Is this book necessary, and if so, how? Another way to ask this question is does this book solve a specific problem and/or fulfill a pressing need or desire? The lesson here is that book publishing deeply favors originality and specificity; so, don’t copy the work of others (too much), and solve some definite problem or need. Truly great books are of course always necessary. Craft matters a great deal, but original creative vision, and message, even more so.
What previously published book(s) is this book most like, and how is it different and better? This is a further iteration of ‘necessary.’
- language usage and its ability to immerse or compel the reader to read
- character development
- plot lines
- overall structure for nonfiction works
- emotional and/or spiritual content—message
Publishers (and authors) who are thinking to successfully publish the work at hand should be asking themselves: What problem (or deeply held desires) does this book solve? And most importantly: what developmental processes does the manuscript need to achieve its next higher level of quality? And are these achievable?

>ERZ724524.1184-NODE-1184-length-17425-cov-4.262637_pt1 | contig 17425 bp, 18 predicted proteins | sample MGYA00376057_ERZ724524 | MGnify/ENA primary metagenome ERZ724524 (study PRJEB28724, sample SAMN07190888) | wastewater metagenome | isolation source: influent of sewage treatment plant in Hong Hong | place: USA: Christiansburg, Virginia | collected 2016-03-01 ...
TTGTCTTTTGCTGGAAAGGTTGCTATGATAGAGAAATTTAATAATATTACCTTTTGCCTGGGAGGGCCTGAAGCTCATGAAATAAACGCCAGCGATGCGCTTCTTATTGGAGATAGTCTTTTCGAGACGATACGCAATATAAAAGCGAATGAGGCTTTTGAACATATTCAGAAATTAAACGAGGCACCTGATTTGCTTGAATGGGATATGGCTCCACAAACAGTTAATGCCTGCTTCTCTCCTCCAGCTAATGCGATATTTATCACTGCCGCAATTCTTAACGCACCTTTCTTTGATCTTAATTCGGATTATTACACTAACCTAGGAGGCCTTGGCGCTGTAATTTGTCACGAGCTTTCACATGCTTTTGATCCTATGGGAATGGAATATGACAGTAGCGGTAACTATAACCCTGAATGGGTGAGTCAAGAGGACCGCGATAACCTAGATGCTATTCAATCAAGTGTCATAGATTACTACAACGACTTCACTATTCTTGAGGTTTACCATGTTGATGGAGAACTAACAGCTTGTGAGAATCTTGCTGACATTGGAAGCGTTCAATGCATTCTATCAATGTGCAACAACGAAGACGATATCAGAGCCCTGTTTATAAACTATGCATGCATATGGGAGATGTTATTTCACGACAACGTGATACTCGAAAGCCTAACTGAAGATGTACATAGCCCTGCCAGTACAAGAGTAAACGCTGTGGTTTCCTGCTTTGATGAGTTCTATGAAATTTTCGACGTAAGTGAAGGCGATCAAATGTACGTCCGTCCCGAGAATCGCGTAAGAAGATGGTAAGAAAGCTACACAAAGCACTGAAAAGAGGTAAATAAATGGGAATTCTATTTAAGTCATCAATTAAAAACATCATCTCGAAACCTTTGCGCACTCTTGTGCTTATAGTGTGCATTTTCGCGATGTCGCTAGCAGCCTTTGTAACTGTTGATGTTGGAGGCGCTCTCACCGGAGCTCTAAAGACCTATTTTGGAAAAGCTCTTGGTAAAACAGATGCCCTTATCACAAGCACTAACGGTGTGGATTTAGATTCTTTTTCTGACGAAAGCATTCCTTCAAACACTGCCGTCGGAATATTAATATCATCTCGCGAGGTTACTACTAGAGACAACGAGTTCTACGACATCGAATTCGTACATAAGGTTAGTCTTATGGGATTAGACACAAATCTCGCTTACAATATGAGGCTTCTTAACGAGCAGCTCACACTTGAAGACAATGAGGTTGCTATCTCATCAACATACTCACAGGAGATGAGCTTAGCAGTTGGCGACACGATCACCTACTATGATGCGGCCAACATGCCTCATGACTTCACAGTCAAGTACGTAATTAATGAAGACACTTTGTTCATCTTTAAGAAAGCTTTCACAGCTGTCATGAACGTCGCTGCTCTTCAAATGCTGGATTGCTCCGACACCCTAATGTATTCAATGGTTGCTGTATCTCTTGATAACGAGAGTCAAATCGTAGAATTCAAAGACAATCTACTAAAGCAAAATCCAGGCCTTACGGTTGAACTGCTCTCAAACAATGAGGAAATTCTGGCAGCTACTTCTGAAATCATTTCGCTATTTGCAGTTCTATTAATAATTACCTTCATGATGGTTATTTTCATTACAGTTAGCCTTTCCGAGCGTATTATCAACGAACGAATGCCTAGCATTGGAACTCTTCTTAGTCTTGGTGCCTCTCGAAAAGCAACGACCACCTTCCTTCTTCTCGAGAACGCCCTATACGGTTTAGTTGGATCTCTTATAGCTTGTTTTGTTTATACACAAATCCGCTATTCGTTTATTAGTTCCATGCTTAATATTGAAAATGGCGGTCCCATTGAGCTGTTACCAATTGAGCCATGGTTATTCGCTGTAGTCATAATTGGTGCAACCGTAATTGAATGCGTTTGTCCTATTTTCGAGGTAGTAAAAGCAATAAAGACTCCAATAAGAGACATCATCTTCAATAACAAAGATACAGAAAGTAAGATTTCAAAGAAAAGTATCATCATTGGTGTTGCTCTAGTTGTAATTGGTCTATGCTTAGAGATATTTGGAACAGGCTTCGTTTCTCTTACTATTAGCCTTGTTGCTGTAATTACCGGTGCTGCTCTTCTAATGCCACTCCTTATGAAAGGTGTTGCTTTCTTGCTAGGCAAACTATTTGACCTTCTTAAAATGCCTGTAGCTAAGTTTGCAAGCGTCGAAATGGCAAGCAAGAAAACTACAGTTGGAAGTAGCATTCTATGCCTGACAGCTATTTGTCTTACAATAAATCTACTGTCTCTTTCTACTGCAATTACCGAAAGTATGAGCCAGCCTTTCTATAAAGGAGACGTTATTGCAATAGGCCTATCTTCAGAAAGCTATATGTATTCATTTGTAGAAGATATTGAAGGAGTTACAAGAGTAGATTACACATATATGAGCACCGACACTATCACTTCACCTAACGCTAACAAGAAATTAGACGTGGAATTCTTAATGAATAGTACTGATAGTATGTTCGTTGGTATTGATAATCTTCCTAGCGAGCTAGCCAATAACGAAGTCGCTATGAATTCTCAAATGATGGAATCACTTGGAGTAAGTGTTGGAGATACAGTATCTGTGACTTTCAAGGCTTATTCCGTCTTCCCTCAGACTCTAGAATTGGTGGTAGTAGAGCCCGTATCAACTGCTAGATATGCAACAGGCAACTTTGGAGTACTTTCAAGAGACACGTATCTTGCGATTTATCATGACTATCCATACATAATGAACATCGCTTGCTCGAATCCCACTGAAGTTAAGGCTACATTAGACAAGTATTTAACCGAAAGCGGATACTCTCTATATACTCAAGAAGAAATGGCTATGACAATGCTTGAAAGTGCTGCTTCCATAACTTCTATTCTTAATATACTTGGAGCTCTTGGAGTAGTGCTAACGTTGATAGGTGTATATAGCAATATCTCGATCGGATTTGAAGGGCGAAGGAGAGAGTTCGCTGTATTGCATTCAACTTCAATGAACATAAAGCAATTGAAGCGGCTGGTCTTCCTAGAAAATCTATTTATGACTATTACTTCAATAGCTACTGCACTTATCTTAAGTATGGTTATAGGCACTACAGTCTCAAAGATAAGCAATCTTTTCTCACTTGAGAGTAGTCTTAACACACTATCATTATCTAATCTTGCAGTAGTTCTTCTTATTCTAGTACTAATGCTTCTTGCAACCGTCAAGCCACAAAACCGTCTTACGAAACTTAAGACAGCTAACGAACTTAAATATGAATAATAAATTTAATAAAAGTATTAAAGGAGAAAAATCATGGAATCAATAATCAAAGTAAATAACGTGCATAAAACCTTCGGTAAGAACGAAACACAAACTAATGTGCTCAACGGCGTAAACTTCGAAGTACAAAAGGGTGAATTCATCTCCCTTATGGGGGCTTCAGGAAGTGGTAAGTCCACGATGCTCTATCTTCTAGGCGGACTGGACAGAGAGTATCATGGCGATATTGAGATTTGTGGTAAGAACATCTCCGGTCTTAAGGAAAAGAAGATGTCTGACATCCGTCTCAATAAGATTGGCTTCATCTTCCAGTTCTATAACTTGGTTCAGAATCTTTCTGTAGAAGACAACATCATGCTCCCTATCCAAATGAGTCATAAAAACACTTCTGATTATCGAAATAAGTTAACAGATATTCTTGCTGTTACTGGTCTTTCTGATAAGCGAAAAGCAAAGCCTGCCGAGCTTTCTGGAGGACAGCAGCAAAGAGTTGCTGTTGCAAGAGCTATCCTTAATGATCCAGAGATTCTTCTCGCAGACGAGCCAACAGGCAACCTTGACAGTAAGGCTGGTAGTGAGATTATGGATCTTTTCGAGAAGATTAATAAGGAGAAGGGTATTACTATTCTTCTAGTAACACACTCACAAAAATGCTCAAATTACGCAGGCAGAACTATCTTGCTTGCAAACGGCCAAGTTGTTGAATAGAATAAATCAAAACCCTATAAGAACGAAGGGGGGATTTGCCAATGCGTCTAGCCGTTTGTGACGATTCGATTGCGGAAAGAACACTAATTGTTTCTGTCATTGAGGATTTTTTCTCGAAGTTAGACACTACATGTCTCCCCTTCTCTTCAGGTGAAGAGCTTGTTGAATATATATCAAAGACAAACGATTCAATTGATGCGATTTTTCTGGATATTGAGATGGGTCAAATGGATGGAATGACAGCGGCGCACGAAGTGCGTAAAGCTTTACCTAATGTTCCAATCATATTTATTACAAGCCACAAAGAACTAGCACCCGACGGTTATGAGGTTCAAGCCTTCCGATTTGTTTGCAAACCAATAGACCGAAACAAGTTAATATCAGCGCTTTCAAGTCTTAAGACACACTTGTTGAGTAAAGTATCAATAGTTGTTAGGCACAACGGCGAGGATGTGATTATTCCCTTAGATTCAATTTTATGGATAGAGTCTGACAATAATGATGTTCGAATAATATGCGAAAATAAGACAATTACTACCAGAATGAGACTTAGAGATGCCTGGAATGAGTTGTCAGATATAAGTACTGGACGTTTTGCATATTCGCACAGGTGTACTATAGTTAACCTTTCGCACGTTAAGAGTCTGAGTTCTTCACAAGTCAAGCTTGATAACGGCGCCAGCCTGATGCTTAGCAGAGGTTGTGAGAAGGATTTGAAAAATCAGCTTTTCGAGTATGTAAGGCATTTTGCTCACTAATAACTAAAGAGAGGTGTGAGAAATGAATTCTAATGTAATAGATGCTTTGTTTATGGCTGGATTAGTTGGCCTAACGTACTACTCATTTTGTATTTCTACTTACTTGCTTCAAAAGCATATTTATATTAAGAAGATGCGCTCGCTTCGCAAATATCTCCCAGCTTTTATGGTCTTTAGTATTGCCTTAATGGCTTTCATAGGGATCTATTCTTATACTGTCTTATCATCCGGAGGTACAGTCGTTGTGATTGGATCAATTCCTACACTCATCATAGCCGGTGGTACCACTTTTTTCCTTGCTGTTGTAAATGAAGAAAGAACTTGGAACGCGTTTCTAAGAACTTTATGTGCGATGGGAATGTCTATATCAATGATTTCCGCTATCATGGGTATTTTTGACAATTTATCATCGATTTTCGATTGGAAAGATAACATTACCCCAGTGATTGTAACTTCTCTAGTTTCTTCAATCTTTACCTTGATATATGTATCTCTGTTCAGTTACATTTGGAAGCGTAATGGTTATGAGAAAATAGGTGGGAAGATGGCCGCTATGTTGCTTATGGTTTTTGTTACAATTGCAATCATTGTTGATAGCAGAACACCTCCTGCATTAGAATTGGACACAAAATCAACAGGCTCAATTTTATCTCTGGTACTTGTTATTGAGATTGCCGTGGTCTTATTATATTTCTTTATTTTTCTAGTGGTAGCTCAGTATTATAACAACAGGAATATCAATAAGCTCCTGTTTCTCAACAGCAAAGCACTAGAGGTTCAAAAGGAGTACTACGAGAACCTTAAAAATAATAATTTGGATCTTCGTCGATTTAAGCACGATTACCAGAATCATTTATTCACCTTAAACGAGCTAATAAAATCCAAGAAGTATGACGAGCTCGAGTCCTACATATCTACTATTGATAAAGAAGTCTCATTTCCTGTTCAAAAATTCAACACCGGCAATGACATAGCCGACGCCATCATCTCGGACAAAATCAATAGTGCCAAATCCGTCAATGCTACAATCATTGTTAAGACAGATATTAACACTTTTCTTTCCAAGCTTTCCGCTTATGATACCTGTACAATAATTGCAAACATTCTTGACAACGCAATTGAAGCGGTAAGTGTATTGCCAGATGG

Developmental edits are the applied writing and editing processes deemed necessary to improve the manuscript (based on critique) through the remaining publishing and editorial process. Methods range from extensive author rewrites under the guidance of an editor/publisher, to line edits which are extensive corrections and improvements of a manuscript on a sentence by sentence, as well as a structural basis. Some developmental editors also oversee and shepherd the text through all the necessary levels of editing including following.
2. Line editing
is the all-purpose level of editing in book publishing. Imagine a submarine and an accomplished engineer who can fix any issue. That’s the line editor. Line editors operate in the area between developmental editors and copy editors. Line editors are the ‘fixers’ of sentences and larger structures such as plot and character development. Their primary focus is on meaning, fine sentence structure, and overall clear communication. Line editing can also involve writing in the form of making textual suggestions to the author.
3. Copyediting is concerned with the rules of grammar, punctuation, formatting, and spelling. It also includes the following:
- Consistency of usage: Are names, places, and dates appropriately consistent throughout. Are grammatical conventions consistent throughout